“Code 8” gives a pleasant alternative to what the Marvel/DC brand has saturated the market with when it comes to superpowered humans.
|Screenplay By||Chris Paré, Jeff Chan|
|Date Released (Netflix)|
Also Available On Other Platforms
|Genre(s)||Action, Crime, Drama, Sci-Fi|
|Duration||1 Hour, 38 Minutes|
|Officer Park||Sung Kang|
This content contains pertinent spoilers.
Connor, like his father, was born with electrical powers during a period where those like him have lost favor. At this point in history, unlike those of yore, those with powers don’t fill the construction industry, amongst others, and are increasingly facing fear from the public and calls for being registered. Due to this, jobs are scarce, and with the creation of the drug Psyke, which is made from the spinal fluid of those with powers, things have gone from bad to worse for many.
As for Connor, specifically? Due to the job shortage, and police cracking down on people with powers who don’t have permits, he struggles to help his mom, Mary, see a doctor to begin chemo treatment. Something she desperately needs since, as someone with ice powers, the tumor is starting to force her to lose control. Leading Connor, desperate for money, to join a Psyke distributor in hopes of making enough money to save his mom and avoid the path that ended his dad’s life.
“Code 8” is To The Superpowered Human Genre What “District 9” Was For Aliens
Thanks to Marvel, DC, and their parent companies, the superhero genre has been flushed with characters we’ve seen for decades, just with new faces and voices. Making it so everything is rehashed and oversaturated with special effects. “Code 8,” on the other hand, feels less about big visual effect budgets and massive stars, and more about the story. Something which reminds you that not everyone with powers finds their way to being part of some huge organization.
I’d say, in the ilk of the X-Men, “Code 8” reminds you that powers don’t always equate to hero status or riches. Rather, it leads to fear, one bad apple ruining opportunities for generation, and the kind of discrimination that fighting back against would make you a threat. The kind that could get you killed.
And it is in following a semi-regular person like Connor that you’re reminded of what the genre lost as it turned its back on regular stories and ventured further and further towards expensive blockbusters.
It’s The Rare Film You Think Should Become A Franchise
In case you didn’t know, as reported by Deadline, back in December, there will be a spinoff series for the mobile-exclusive platform, Quibi. And honestly, this seems like the kind of movie worth further expansion. For while it may not necessarily pack an emotional punch, it is something different, and despite only having a few million for its budget, no effect looks cheesy or eye-roll inducing. It’s everything you’d want in a film and in a franchise.
Now, this isn’t to say the proposed series, which seemingly won’t feature any of the cast returning, just the writers and director, will be good. However, it is definitely promising to see an expansion of this world and the people who try to survive in it.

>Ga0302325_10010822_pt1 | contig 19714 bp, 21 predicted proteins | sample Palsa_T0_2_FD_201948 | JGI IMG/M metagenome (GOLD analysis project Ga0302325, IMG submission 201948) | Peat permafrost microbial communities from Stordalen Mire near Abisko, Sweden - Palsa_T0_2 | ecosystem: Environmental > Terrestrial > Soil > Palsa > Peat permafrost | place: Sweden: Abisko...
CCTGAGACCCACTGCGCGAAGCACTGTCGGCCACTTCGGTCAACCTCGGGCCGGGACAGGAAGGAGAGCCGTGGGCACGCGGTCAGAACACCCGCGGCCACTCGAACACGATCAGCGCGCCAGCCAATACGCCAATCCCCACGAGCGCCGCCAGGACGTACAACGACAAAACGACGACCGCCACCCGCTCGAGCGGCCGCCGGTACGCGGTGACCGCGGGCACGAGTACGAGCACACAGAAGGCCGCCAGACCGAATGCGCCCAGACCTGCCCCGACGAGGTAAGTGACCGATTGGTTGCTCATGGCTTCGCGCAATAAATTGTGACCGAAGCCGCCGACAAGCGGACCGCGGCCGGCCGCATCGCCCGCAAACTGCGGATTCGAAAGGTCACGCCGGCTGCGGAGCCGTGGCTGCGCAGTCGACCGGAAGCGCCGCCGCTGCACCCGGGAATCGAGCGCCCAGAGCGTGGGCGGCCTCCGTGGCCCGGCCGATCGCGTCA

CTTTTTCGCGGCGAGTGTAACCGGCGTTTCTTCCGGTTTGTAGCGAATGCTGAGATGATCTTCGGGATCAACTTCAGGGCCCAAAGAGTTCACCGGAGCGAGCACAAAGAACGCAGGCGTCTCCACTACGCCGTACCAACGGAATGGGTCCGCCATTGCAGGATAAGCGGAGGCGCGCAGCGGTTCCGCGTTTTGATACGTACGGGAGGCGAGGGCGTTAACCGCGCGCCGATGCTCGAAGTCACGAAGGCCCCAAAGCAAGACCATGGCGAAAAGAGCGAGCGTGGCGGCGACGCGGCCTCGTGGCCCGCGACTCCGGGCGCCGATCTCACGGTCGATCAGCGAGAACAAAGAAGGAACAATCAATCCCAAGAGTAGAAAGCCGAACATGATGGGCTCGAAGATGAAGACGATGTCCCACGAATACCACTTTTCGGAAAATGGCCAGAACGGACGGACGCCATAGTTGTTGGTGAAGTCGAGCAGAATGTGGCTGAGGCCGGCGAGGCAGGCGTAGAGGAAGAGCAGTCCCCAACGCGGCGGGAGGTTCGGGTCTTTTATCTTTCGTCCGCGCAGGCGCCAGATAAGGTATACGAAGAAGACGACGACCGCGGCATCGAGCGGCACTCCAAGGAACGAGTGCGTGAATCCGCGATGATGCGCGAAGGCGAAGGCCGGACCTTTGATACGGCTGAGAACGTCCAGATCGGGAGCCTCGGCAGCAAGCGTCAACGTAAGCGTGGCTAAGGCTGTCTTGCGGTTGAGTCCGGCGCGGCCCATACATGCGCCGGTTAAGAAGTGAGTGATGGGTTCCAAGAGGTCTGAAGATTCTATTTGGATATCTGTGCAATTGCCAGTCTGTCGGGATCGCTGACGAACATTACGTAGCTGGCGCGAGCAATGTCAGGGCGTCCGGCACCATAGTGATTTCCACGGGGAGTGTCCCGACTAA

Would Watch Again? – One and Done
Rating: Positive (Worth Seeing)
“Code 8” shakes up your expectations and could possibly renew your love of the supernatural genre, thanks to it focusing on the people who are neither supervillains nor superheroes. They are simply people with powers trying to survive, and crime, unfortunately, being the only way society allows them to make any decent money. But what pushes this into being worth seeing is that it feels less about those with powers and more about the world they live in. There is no push to make someone the star or some kind of legendary figure. Connor’s story is universal in a way that feels forgotten yet creates excitement. So here is hoping that Quibi series doesn’t take something good and ruins it.
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With money low, and his mom getting sicker, Connor joins a gang run by a man named Marcus. His direct contact though, is Garrett, who has a small gang that steals for Marcus and assists in the production of Psyke. Not in the form of kidnapping those with powers but seemingly finding materials which stretches out the spinal fluid they get.
However, Garrett, who finds himself growing tired of being a minion and wanting to be a partner, he gets greedy, and that leads to most of his team getting killed when Marcus betrays him. So, in retaliation, Connor works with a friendly cop, named Officer Park, and stages a takedown of Marcus’ operation. One which succeeds and leads to Garrett and Connor going their separate ways. Connor tries to use Marcus’ personal healer, Nia, to save his mom, at first, but with learning she takes on the affliction of those she heals, he backs down and lets her be free.
As for Garrett? Well, now without worrying about a partner, he takes Marcus’ place and plans his own empire. One in which he has no minions, partners, or what have you, to start, but he does have ambition and the ear of “The Trust” who control Lincoln City’s criminal underground.
Aside from what is already planned for Quibi, it’s hard to imagine an expansion featuring Connor. Garrett, maybe, but him rising up in the ranks, compiling a crew, and fighting off the cops, with their strange Robocop like droids? I think that would take away from what this film offers. So one can only hope the idea presented for Quibi does this justice.